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Extra Vitamin D Cuts Fall Risk in Elderly Women, Not Men


 

Elderly women, particularly those who are less active, can significantly reduce their risk of falling by taking a daily supplement of vitamin D, according to a new study. However, the supplement does not protect men in the same age group.

Daily supplementation with 700 IU of cholecalciferol and 500 mg of calcium citrate malate reduced the odds of falling by 46% in ambulatory older women and by 65% in less active women, noted Dr. Heike A. Bischoff-Ferrari of University Hospital Zurich, and colleagues.

The supplementation is not only “very inexpensive, well tolerated, and simple” but also has similar or greater benefit than more expensive and time-intensive interventions, added the authors (Arch. Intern. Med. 2006;166:424–30).

The findings are from a secondary analysis of a 3-year double-blind placebo-controlled study that looked at the effect of cholecalciferol-calcium on bone mineral density. Primary results of the study noted a 60% reduction of osteoporotic fractures with the supplement, compared with placebo. The secondary analysis examined the risk of falling during the study period for 199 men and 246 women aged 65 years or older.

Multivariate analysis controlled for age, gender, baseline body mass index, dietary calcium, baseline plasma 25-hydroxyvitamin D (25-OHD) levels, baseline plasma intact parathyroid hormone levels, activity level, baseline smoking status, baseline alcohol use, baseline comorbid conditions, baseline creatinine clearance and length of follow-up.

Overall, cholecalciferol-calcium supplementation did not significantly reduce the risk of falling compared with placebo, with 49% of men and 55% of women reporting at least one fall during the study period. However, multivariate analysis revealed that, compared with placebo, supplementation significantly reduced the odds of falling in women (odds ratio [OR] 0.54) and particularly in less active women (OR 0.35).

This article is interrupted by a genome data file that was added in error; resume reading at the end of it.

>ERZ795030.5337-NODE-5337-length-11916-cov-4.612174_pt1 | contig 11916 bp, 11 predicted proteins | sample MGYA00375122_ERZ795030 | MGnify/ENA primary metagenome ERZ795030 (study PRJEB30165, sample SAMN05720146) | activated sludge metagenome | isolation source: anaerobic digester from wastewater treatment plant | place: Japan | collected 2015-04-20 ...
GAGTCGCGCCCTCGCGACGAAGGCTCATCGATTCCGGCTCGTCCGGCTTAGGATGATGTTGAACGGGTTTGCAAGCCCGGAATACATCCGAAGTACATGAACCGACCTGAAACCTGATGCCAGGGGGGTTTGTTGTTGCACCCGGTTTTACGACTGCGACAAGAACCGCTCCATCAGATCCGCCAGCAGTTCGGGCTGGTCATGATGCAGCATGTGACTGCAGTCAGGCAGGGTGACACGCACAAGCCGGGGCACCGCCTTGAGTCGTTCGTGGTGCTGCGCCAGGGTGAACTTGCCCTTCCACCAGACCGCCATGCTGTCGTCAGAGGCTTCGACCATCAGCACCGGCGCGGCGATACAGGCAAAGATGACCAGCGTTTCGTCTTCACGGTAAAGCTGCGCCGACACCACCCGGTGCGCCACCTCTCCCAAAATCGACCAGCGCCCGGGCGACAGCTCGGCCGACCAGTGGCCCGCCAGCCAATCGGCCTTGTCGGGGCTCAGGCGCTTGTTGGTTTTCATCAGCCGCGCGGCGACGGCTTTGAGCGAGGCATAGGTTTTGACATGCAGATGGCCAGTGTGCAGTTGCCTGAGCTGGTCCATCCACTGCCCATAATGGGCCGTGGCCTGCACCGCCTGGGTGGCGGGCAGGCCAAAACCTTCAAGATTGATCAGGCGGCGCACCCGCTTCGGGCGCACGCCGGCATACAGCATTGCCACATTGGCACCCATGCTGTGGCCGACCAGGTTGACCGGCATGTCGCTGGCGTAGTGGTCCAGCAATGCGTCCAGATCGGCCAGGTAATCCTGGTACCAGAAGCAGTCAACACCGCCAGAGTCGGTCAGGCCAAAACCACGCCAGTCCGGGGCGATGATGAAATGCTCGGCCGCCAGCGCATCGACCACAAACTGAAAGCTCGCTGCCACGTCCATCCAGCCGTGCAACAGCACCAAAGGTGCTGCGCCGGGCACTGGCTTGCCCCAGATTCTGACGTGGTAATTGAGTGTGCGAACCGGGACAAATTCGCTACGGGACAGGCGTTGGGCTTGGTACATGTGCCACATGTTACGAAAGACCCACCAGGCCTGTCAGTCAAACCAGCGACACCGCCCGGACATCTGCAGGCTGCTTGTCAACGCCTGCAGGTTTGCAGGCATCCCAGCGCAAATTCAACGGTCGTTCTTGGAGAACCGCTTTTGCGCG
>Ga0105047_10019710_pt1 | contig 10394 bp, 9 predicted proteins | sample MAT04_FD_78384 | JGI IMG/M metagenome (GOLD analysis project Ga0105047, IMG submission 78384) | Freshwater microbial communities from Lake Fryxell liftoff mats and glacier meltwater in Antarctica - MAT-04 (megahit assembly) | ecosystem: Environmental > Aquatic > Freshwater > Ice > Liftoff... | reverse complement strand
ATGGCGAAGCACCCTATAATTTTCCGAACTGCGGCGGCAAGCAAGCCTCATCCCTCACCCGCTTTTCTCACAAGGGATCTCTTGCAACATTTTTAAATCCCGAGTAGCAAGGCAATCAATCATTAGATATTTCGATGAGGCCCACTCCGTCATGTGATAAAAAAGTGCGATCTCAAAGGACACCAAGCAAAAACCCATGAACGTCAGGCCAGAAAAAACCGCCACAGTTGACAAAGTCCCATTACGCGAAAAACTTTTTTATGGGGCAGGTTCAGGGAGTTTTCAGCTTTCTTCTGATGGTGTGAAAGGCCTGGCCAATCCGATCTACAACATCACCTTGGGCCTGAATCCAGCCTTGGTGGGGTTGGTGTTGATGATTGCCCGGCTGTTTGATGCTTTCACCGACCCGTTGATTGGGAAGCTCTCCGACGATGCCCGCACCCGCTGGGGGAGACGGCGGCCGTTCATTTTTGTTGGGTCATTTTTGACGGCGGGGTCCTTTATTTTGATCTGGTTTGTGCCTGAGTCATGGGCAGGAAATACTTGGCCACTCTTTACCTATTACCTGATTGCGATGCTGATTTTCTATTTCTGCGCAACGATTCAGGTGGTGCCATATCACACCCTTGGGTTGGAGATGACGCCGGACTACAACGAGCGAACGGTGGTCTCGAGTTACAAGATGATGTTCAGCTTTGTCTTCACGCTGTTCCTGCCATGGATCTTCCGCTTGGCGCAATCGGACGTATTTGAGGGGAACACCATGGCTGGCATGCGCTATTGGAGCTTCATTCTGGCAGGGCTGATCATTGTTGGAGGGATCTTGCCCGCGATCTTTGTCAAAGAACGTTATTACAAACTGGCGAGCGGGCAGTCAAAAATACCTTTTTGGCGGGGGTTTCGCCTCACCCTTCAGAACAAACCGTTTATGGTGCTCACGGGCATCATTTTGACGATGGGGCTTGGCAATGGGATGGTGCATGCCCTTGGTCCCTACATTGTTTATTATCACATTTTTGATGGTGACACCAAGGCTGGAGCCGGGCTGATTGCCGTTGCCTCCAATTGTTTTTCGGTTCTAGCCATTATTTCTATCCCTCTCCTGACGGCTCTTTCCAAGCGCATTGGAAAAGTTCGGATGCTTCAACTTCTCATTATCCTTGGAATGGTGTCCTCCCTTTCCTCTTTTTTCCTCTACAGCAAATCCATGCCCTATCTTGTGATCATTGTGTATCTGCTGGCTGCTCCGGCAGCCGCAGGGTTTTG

The treatment did not have the same effect on men, however, regardless of whether they were less active (OR 0.96) or more active (OR 1.01).

Baseline levels of 25-OHD, creatinine clearance or parathyroid hormone did not impact the effect of the supplement.

The gender difference in the effect of vitamin D supplementation has not been previously described because generally men have not been included in previous studies, noted the authors. One explanation for this gender difference in treatment effect could be that decreased muscle strength in women, compared with men, makes them more susceptible to falls, the investigators suggested. Vitamin D supplementation increases muscle strength thus protecting against falls.

They noted that length of treatment was another important factor in the study because the benefit of supplementation “increased with time and occurred primarily after 12 months of treatment.” Short-term benefits of supplementation have been noted in other studies, but “may be explained by a combination of older age, increased frailty, and significantly lower baseline 25-OHD levels in their participants,” they observed.

The fact that low baseline levels of 25-OHD did not enhance treatment effects in this study “may be explained by the rather high mean baseline 25-OHD levels observed in our study participants, which is likely owing to vitamin D fortification in dairy products and activity level of our healthy and relatively young community-dwelling older participants,” the investigators noted.

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